An Emergency Medical Technician (EMT) is a first responder who can treat the sick an injured in emergency situations. EMTs are also frequently the first on scene to accidents and other emergency situations. They are responsible for assessing patients for life threatening injuries, providing treatments and transporting patients to medical facilities. To learn more about EMTs go to the What is an EMT? page. Keep reading to learn the 4 steps to become an EMT.
Becoming an EMT
Becoming an EMT is very accessible to individuals in the United States. The process is different depending on what state and region you live in, but there are some basic steps that most states require.
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4 Step Guide to Become an EMT
Pick a Training Program → The first step to become an EMT is to find an EMT training program that fits your price range and time frame.
There are intense, high priced EMT Boot Camps and Accelerated EMT programs that can be completed in anywhere from 15 days to 6 weeks.
These are a good option for people with more money who want to get licensed quickly.
For anyone looking for a lower cost option, local community colleges also offer great training programs that usually take 3 – 6 months to complete.
Community colleges, State Schools and public Universities have good EMT programs and students are often eligible for financial aid which makes them a good option for people with less money to spend, but more time to train.
You can find another post about EMT programs here.
Complete EMT Training Program → The second step in becoming an EMT is to successfully finish your EMT program.
Keep going and don’t give up! You will learn a lot of information in a short time. At times it may seem overwhelming however, you are not alone.
Get support by talking to classmates, friends and family. You can also join EMS groups on social media if you prefer communicating that way.
Keep yourself motivated and always remember that EMT training school is the time to make mistakes. So don’t get down on yourself if you do something wrong.
Becoming an EMT is hard work and the first day of class can be intimidating. Remember, if you made it to the first day – you can make it through the rest of the program.
Certification Testing → The third step to become an EMT is to take the National Registry of EMT (NREMT) exams.
After you pass your EMT training school program, you will be ready to get nationally certified as an emergency medical technician.
EMTs in most states have to pass two National Registry of EMT exams, the Psychomotor and the Cognitive Exam. For great information about both these exams, go to NREMT Exams.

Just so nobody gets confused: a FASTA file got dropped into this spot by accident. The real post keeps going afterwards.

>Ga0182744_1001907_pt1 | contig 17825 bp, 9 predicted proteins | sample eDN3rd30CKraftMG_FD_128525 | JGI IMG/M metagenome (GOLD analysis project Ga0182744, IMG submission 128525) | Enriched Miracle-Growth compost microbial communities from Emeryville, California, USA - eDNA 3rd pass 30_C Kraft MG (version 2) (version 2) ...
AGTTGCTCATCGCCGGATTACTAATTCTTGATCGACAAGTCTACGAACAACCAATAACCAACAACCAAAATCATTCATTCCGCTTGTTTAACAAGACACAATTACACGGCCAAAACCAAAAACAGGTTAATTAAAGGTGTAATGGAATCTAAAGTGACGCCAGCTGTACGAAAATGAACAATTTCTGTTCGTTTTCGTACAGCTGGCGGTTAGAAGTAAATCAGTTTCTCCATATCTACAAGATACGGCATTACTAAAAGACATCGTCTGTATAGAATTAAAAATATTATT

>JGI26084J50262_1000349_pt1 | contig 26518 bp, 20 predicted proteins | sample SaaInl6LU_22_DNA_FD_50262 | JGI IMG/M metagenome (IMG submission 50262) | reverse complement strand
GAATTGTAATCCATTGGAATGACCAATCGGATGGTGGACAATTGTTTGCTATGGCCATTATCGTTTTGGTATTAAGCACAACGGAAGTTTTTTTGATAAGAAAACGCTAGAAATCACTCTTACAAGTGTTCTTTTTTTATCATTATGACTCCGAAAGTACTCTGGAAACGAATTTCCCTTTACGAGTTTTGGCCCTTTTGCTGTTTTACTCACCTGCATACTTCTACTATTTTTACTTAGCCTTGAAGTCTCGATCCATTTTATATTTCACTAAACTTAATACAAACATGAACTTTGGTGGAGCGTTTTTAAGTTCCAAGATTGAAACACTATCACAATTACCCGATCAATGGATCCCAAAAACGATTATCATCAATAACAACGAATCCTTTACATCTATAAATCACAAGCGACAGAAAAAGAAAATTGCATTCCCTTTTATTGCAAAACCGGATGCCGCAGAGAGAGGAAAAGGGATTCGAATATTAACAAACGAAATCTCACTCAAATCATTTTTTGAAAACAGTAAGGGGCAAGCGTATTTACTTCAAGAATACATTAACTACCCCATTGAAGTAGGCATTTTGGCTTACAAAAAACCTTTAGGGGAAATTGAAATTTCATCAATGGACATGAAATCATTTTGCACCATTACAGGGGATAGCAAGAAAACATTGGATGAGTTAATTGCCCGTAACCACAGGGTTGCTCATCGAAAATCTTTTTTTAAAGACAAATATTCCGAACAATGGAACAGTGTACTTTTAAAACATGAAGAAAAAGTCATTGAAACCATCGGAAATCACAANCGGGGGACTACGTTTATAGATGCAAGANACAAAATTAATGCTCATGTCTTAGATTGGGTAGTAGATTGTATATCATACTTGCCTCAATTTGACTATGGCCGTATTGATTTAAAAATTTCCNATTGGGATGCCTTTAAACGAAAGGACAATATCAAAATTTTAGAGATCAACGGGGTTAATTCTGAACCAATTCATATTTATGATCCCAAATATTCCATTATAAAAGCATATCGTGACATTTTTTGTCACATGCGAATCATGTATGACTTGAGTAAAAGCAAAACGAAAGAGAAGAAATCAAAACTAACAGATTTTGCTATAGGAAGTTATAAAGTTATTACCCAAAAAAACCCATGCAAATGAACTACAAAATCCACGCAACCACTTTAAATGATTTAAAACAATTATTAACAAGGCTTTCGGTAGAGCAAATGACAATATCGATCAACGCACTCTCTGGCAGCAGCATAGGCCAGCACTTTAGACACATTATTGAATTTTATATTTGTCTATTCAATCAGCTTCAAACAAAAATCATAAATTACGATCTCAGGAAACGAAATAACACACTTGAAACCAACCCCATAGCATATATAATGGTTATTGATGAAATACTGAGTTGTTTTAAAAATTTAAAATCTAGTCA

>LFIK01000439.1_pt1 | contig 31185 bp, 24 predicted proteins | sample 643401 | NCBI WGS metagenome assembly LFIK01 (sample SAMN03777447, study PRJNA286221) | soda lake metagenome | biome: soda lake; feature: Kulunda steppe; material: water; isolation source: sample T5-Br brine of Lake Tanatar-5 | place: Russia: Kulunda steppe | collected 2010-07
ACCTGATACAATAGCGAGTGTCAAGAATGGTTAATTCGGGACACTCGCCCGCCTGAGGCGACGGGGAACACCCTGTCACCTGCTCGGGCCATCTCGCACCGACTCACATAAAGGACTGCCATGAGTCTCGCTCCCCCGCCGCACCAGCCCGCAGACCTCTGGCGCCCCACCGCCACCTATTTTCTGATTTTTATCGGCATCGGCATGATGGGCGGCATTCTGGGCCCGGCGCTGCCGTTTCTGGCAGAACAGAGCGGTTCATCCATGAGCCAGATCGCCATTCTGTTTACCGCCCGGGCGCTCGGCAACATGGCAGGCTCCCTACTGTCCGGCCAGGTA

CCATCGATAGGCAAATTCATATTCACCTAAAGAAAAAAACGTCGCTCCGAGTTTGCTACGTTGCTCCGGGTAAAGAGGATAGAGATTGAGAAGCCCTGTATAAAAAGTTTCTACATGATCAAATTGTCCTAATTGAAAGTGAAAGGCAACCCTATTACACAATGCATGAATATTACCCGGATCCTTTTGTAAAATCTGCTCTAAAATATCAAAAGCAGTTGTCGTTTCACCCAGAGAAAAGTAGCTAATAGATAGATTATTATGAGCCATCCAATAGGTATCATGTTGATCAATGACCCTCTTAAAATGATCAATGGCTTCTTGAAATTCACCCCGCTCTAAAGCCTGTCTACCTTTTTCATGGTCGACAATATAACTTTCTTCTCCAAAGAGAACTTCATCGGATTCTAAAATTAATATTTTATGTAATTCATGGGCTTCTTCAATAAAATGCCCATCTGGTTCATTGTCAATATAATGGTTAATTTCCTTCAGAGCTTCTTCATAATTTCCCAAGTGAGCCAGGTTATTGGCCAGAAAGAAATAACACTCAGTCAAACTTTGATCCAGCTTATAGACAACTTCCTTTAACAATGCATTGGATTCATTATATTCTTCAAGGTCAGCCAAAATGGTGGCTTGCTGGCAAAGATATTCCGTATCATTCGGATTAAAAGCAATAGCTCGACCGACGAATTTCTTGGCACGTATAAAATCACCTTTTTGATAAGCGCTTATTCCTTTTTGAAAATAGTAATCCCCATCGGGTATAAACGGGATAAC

EMT instructors will give students information about signing up for the psychomotor exam towards the end of their EMT training course.
State License → The last step to becoming an EMT is to get a state license.
After passing both NREMT exams and getting a national license, EMTs will need to apply for an EMT state license.
EMTs can apply for their state license at their local Emergency Medical Services (EMS) office. The state license allows the EMT to legally work in their state.
Congratulations after completing these steps you will have become an EMT!
What should you do now that you’ve become an EMT?
Pick an EMT Job – Now that you are eligible to work as an EMT, you can finally decide what kind of EMS job to apply for.
Do you want to work on an ambulance, for a transport service, in a hospital?
Are you interested in responding to 911 calls or transporting less emergent patients? Do you want to volunteer with your local Fire Department?
These are some things to consider while you decide what kind of EMT job you prefer. For more details on each type of job go to EMT jobs.
Are you considering becoming an EMT but don’t know if you have what it takes? Check out: 5 Qualities of a Good EMT.
Another good read is: 15 Reasons to Become an EMT.
Christina Beutler is the creator of EMT Training Base. She is a former EMT and a current Registered Nurse. Christina’s path changed after taking a Basic First Aid class while in Community College, and a career in healthcare opened up. Working as an Emergency Medical Technician led to a passion for nursing and a job working in the Intensive Care Unit and Critical Care Unit right out of Nursing School. To learn more about Christina’s story, head over to the About page.